Kenney approached the issue from treaty law, which specifically establishes Bahrain’s legal responsibilities. Kenney noted that many United Nations conventions on human rights and statelessness are customary in that states do not need to specifically ratify them for these laws to be binding. An easier approach for international advocacy, then, would be to focus on treaties that the state is violating legal obligations that it itself has ratified. The Arab Charter on Human Rights, which Bahrain is a signatory, provides more specifically that nationality should not be deprived “arbitrarily” and is integrated in Bahrain’s domestic law. Kenney explains that Bahrain’s use of denaturalization has been arbitrary for two reasons. First, the use of mass trials is a clear violation of international law because it does not establish individual liability for the crimes they are charged with. In the past, Bahrain has held trials in which over 100 individuals’ nationalities were revoked. Secondly, these trials seem to target only Shia defendants. Kenney is currently working on identifying the sects of each individual for several mass trials to demonstrate that they target almost exclusively Shia members of society.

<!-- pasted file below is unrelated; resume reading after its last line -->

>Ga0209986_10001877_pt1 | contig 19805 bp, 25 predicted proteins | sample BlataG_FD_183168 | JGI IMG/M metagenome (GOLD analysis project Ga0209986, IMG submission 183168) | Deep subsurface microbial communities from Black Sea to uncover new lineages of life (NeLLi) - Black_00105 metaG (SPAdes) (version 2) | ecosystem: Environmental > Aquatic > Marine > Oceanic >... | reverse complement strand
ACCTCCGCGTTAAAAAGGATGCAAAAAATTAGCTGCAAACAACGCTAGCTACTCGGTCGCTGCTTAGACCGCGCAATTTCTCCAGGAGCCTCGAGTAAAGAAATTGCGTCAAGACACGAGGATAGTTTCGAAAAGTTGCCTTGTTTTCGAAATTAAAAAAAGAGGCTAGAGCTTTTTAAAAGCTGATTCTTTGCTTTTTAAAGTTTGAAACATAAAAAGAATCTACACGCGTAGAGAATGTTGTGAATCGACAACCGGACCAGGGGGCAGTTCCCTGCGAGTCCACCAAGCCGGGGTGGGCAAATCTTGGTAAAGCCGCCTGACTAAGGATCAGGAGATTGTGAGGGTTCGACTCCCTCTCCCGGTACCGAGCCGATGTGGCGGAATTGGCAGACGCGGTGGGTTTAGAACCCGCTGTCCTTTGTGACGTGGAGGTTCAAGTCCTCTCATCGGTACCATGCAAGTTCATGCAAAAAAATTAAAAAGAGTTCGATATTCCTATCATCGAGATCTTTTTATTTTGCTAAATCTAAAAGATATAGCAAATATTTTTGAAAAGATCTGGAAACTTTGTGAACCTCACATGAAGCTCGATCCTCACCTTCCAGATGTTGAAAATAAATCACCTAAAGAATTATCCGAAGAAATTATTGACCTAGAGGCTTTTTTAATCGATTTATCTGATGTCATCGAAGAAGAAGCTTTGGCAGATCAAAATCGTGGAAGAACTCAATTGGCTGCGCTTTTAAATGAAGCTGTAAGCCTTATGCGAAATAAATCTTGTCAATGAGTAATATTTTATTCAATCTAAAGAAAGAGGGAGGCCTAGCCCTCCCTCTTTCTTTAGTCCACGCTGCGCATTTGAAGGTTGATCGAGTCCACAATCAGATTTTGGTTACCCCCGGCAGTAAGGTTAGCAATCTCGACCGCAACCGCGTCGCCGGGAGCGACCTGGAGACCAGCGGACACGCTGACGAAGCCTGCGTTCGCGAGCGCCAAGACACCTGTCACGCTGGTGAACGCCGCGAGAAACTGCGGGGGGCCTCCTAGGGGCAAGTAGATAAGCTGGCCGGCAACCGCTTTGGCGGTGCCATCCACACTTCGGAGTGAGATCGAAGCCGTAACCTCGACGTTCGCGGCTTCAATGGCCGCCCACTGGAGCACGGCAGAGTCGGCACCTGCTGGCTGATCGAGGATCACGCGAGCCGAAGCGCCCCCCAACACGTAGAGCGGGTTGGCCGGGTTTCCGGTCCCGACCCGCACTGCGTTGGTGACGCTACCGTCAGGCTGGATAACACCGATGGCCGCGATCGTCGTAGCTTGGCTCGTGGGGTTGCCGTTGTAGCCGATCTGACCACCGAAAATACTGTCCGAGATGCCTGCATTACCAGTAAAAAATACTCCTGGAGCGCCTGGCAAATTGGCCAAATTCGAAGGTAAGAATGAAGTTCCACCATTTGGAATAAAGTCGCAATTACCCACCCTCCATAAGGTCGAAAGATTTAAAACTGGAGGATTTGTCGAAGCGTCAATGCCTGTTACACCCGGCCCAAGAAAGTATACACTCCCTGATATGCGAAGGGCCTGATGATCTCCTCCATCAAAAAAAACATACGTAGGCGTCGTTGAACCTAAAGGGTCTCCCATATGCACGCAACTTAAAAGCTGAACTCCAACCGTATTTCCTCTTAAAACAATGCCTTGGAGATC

Karimi recalled that his nationality was revoked twice—the first time in 1981. After being tortured for three months, he was deported to Iran without even seeing a judge. He stayed in Iran for 25 years before returning to Bahrain. After being arrested and imprisoned for the 2011 protests, he found out the government had revoked his nationality again through the television and newspapers. At first, the courts refused to give him power of attorney until Amnesty International pressured them to. Karimi notes that this shows that pressure from international and human rights organizations is needed. Karimi had to suffer a lot economically because of nationality revocation, but it was particularly hard on his children and his family.

Kuzmova explained that states try to cover up statelessness within their territory by calling these individuals, among other things, persons whose nationality is under study and those with undetermined nationality. In the MENA region, amendments have provided governments unilateral discretion in revoking nationality, especially post-2011. These revocations usually take place without considering if the individual is a dual citizen, which has severe consequences on the right of their children to a nationality as well. Kuzmova agreed with Vlieks that it is up to the revoking state to consider statelessness in its decisions. The denaturalization policies are one of the issues that Hawiati focuses on, and by bringing together individuals and organizations, Hawiati has been able to highlight voices and experiences as well as a regional action plan for the reduction of statelessness. Kuzmova concluded by urging viewers to use their voice and platforms to remind members of the League of Arab States of their commitments under the 2018 Arab Declaration on Belonging and Legal Identity.


View the full event in English and Arabic.

View the report here.